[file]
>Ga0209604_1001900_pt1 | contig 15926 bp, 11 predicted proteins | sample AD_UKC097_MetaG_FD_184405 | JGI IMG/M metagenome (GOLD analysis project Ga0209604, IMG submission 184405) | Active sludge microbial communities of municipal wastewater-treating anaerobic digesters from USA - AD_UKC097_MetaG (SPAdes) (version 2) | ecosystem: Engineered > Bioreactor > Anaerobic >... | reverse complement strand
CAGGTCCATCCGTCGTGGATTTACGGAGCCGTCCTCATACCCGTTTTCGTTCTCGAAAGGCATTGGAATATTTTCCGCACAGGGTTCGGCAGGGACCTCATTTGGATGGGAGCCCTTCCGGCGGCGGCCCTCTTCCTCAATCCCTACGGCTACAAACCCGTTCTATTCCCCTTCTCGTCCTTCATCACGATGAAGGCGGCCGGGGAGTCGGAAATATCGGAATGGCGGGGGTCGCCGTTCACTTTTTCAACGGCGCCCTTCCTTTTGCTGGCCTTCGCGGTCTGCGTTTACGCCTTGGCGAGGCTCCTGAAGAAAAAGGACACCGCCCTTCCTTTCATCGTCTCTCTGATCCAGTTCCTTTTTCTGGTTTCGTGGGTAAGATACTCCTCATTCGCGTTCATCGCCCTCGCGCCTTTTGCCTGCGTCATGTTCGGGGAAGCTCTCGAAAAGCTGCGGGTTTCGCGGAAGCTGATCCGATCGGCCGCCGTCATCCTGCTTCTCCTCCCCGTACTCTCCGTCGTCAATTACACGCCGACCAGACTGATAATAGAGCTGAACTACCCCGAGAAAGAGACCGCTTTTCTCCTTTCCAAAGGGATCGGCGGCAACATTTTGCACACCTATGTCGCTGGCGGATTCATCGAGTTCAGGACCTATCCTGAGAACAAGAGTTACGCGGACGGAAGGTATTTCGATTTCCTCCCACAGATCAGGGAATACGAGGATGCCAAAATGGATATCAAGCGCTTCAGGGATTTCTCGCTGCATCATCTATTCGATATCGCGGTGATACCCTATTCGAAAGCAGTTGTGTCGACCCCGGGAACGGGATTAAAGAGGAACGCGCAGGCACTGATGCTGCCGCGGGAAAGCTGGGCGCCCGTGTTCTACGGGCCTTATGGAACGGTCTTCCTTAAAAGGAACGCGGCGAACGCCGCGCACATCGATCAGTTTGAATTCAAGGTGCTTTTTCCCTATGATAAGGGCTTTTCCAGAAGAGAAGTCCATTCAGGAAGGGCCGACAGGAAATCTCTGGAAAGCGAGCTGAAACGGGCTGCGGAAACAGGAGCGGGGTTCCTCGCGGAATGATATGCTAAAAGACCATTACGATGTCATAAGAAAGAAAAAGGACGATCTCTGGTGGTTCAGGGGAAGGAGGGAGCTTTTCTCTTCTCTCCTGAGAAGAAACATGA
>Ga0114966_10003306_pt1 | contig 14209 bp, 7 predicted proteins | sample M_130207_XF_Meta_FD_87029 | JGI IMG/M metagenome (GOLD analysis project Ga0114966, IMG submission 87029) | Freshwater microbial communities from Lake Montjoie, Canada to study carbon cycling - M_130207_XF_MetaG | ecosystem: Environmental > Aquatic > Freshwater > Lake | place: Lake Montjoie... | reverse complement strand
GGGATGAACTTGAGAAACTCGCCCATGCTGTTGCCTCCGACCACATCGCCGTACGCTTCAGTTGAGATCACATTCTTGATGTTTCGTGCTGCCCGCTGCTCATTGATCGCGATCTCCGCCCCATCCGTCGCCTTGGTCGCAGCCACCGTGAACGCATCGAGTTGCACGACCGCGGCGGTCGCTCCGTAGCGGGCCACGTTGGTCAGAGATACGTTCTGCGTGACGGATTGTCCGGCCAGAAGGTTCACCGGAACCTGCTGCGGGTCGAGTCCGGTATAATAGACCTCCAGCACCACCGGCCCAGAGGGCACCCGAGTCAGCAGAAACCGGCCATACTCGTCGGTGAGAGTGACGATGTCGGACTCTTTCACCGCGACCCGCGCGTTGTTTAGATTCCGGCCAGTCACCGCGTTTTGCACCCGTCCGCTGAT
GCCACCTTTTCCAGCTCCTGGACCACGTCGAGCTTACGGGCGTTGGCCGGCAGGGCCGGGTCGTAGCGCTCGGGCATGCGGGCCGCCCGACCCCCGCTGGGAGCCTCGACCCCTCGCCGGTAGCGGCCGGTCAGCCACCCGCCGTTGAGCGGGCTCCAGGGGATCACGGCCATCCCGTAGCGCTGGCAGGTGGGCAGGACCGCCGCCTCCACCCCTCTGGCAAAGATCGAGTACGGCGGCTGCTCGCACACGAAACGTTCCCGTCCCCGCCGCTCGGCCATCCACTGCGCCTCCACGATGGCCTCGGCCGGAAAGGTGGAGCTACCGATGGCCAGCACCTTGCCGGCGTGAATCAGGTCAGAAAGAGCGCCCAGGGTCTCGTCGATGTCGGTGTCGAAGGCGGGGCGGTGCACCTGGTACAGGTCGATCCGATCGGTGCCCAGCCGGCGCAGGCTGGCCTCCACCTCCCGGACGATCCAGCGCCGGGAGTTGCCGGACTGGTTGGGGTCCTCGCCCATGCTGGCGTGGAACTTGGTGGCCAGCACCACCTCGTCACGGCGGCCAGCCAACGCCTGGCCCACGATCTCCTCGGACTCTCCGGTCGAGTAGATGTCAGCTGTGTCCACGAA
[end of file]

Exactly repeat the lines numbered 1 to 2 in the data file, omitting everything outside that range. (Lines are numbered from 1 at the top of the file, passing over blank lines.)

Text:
>Ga0209604_1001900_pt1 | contig 15926 bp, 11 predicted proteins | sample AD_UKC097_MetaG_FD_184405 | JGI IMG/M metagenome (GOLD analysis project Ga0209604, IMG submission 184405) | Active sludge microbial communities of municipal wastewater-treating anaerobic digesters from USA - AD_UKC097_MetaG (SPAdes) (version 2) | ecosystem: Engineered > Bioreactor > Anaerobic >... | reverse complement strand
CAGGTCCATCCGTCGTGGATTTACGGAGCCGTCCTCATACCCGTTTTCGTTCTCGAAAGGCATTGGAATATTTTCCGCACAGGGTTCGGCAGGGACCTCATTTGGATGGGAGCCCTTCCGGCGGCGGCCCTCTTCCTCAATCCCTACGGCTACAAACCCGTTCTATTCCCCTTCTCGTCCTTCATCACGATGAAGGCGGCCGGGGAGTCGGAAATATCGGAATGGCGGGGGTCGCCGTTCACTTTTTCAACGGCGCCCTTCCTTTTGCTGGCCTTCGCGGTCTGCGTTTACGCCTTGGCGAGGCTCCTGAAGAAAAAGGACACCGCCCTTCCTTTCATCGTCTCTCTGATCCAGTTCCTTTTTCTGGTTTCGTGGGTAAGATACTCCTCATTCGCGTTCATCGCCCTCGCGCCTTTTGCCTGCGTCATGTTCGGGGAAGCTCTCGAAAAGCTGCGGGTTTCGCGGAAGCTGATCCGATCGGCCGCCGTCATCCTGCTTCTCCTCCCCGTACTCTCCGTCGTCAATTACACGCCGACCAGACTGATAATAGAGCTGAACTACCCCGAGAAAGAGACCGCTTTTCTCCTTTCCAAAGGGATCGGCGGCAACATTTTGCACACCTATGTCGCTGGCGGATTCATCGAGTTCAGGACCTATCCTGAGAACAAGAGTTACGCGGACGGAAGGTATTTCGATTTCCTCCCACAGATCAGGGAATACGAGGATGCCAAAATGGATATCAAGCGCTTCAGGGATTTCTCGCTGCATCATCTATTCGATATCGCGGTGATACCCTATTCGAAAGCAGTTGTGTCGACCCCGGGAACGGGATTAAAGAGGAACGCGCAGGCACTGATGCTGCCGCGGGAAAGCTGGGCGCCCGTGTTCTACGGGCCTTATGGAACGGTCTTCCTTAAAAGGAACGCGGCGAACGCCGCGCACATCGATCAGTTTGAATTCAAGGTGCTTTTTCCCTATGATAAGGGCTTTTCCAGAAGAGAAGTCCATTCAGGAAGGGCCGACAGGAAATCTCTGGAAAGCGAGCTGAAACGGGCTGCGGAAACAGGAGCGGGGTTCCTCGCGGAATGATATGCTAAAAGACCATTACGATGTCATAAGAAAGAAAAAGGACGATCTCTGGTGGTTCAGGGGAAGGAGGGAGCTTTTCTCTTCTCTCCTGAGAAGAAACATGA